Liquor City in Northcliff, Johannesburg on March 26 20202, a day before a nationwide lockdown took effect. Picture: ALON SKUY
Liquor City in Northcliff, Johannesburg on March 26 20202, a day before a nationwide lockdown took effect. Picture: ALON SKUY

Last night, a weary-looking President Cyril Ramaphosa announced several major concessions that will take effect from next week as SA shifts to a level 3 lockdown. However, the de-escalation came as the country announced a record rise in infections – 1,240 new confirmed cases – attesting to the delicate balancing act Ramaphosa faces in reopening the economy.

Ramaphosa isn’t oblivious to this: he pointed out that one-third of the cumulative cases, the number of which has risen to 22,583, took place in the past week, while there have now been 429 deaths. The Western Cape accounted for 65% of both infections and deaths.

“We must expect these numbers to rise faster and sharper,” Ramaphosa said.

Yet, given SA’s worrying economic projections – with unemployment set to top 50% and GDP growth estimated to fall between 4.5% and 16.7% this year – he had little choice but to restart the economy, even as infections escalate.

Under the de-escalation, most sectors will go back to work from June 1, with just a few exceptions: restaurants and bars remain off-limits, as do beauty salons, hairdressers and entertainment outlets.

Importantly for the alcohol industry, which generates R137bn in sales a year and employs nearly 1-million people directly and indirectly, booze can now be sold during specific periods. The industry has claimed that due to the alcohol ban R19bn was lost to the country’s GDP.

Not that it’ll be back to normal for liquor outlets; a draft of the regulations, leaked over the weekend, suggested alcohol will be on sale only during the morning, Mondays to Thursdays.

Perhaps surprisingly, the aviation industry was thrown a lifeline too, as Ramaphosa announced that domestic air travel for business purposes will be “phased in”. It remains to be seen, however, whether enough people begin using the airlines to make it viable for them to fly.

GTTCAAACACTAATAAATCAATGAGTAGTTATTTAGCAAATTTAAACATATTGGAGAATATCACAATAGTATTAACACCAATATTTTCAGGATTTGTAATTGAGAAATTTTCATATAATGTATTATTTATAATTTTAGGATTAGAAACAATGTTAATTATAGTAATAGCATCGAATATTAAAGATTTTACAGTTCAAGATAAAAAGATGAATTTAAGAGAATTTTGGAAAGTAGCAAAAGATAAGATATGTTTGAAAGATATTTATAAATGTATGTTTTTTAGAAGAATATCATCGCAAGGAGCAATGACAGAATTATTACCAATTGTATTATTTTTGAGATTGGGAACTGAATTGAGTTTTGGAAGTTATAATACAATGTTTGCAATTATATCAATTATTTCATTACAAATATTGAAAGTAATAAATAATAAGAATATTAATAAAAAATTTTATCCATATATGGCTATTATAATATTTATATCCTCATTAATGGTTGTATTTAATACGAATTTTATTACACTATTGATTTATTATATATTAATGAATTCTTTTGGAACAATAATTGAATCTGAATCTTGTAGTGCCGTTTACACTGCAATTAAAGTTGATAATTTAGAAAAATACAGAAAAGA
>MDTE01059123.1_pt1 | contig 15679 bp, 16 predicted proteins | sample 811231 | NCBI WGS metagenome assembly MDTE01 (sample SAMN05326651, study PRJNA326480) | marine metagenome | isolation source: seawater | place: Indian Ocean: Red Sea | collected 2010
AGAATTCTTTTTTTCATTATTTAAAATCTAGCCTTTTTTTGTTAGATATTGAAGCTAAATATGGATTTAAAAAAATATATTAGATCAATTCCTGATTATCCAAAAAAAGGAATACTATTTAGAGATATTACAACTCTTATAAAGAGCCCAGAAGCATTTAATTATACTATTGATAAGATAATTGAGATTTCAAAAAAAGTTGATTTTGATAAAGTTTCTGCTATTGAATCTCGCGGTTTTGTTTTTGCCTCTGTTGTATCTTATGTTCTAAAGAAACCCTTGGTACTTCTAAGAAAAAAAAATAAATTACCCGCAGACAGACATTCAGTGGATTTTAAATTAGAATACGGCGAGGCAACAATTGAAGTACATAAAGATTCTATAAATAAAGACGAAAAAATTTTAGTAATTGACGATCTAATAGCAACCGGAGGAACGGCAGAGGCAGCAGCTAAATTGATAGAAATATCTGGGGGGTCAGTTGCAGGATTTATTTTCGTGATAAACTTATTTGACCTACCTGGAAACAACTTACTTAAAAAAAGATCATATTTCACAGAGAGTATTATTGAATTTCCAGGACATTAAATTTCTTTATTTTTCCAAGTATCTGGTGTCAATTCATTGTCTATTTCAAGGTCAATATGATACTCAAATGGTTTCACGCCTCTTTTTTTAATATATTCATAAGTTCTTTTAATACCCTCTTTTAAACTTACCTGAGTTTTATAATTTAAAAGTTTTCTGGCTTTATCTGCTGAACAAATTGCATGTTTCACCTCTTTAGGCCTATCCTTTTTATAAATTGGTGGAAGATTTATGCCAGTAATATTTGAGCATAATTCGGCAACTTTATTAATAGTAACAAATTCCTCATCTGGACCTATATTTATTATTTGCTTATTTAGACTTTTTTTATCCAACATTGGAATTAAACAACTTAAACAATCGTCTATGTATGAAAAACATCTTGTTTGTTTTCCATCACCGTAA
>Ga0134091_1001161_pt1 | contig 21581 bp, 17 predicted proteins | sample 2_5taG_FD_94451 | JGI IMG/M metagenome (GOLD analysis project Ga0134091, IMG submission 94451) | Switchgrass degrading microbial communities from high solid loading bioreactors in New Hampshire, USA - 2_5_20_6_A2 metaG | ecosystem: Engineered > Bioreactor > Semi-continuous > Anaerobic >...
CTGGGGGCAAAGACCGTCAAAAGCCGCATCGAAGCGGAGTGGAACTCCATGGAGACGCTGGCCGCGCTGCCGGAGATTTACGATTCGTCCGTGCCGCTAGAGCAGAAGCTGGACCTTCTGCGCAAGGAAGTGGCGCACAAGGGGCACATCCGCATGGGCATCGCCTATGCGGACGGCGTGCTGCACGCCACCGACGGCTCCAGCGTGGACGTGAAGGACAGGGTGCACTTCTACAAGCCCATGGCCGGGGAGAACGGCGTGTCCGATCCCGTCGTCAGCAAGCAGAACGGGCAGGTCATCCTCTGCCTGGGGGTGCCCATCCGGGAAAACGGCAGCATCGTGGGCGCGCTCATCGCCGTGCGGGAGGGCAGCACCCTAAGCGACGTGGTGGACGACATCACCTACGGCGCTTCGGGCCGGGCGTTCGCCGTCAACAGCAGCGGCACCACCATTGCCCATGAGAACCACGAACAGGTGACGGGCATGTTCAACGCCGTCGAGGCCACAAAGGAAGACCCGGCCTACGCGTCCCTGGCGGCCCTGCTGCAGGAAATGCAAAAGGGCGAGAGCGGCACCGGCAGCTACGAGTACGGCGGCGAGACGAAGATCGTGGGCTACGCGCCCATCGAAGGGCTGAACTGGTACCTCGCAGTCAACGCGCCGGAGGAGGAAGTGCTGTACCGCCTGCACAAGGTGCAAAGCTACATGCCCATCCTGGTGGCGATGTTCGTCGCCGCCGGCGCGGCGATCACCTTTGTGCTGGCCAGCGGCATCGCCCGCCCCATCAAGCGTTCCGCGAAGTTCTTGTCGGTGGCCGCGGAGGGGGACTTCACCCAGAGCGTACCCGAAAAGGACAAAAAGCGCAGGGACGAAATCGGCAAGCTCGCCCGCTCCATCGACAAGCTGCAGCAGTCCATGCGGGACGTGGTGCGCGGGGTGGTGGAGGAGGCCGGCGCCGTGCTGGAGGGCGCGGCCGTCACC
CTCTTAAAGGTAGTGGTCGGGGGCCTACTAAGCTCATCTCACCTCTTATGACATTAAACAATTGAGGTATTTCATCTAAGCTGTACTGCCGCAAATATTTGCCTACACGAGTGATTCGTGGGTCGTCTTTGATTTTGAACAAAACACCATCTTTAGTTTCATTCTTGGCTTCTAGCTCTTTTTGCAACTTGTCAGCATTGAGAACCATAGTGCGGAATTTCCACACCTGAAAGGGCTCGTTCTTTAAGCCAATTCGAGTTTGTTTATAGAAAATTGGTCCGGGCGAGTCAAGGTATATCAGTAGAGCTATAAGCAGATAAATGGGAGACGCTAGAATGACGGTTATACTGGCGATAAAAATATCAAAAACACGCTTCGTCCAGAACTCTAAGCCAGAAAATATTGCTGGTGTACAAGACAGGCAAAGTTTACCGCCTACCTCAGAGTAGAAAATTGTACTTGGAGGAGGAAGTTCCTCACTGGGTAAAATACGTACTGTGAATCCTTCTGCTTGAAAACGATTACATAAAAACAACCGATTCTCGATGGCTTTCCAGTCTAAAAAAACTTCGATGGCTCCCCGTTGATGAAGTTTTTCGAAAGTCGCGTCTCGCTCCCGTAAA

In another concession, exercise will be allowed at all times, even though gyms will remain closed.

As was reported last week, cigarettes are still banned. This is despite a study of 16,000 respondents by UCT academics, released two weeks ago, which showed that 90% of smokers had managed to buy cigarettes during the lockdown regardless of the regulations.

“The current sales ban is feeding an illicit market that will be increasingly difficult to eradicate when the lockdown and the Covid-19 crisis is over. It was an error to continue with the cigarette sales ban into level 4 lockdown. The government should lift the ban on cigarette sales as soon as possible,” the researchers said. However, it is believed that co-operative governance minister Nkosazana Dlamini-Zuma lobbied hard for tobacco to remain on the banned list, despite opposition from, among others, finance minister Tito Mboweni.

The exact regulations will be spelt out this week and South Africans, scarred by the nonsensical restrictions on e-commerce and certain products during level 4, will be wary of the devil in the detail.

Still, while level 3 is likely to carry many constraints, the business sector will feel it’s at least something to work with. And importantly, it shifts the onus back to companies to put in place the right kind of protective measures for staff.

Business Unity SA president Sipho Pityana says while it’s time for many to go back to work, the aim is to do so “in as safe a way as possible and in a way that continues the struggle against this deadly virus”.

Pityana says it means companies must ensure they’re able to screen and test employees and trace workers who test positive for the virus.

But not everyone was pleased. The EFF says it amounts to Ramaphosa’s “resignation from fighting Covid-19 and saving lives, especially black lives”.

While the trajectory of restrictions might seem promising, this could still reverse. Ramaphosa warned last night that certain parts of the country “could be returned to alert levels 4 or 5 if the spread of infection is not contained despite our interventions and there is a risk of our health facilities being overwhelmed”.

The business sector, having finally been thrown a belated lifeline, will be eager to ensure this doesn’t happen.

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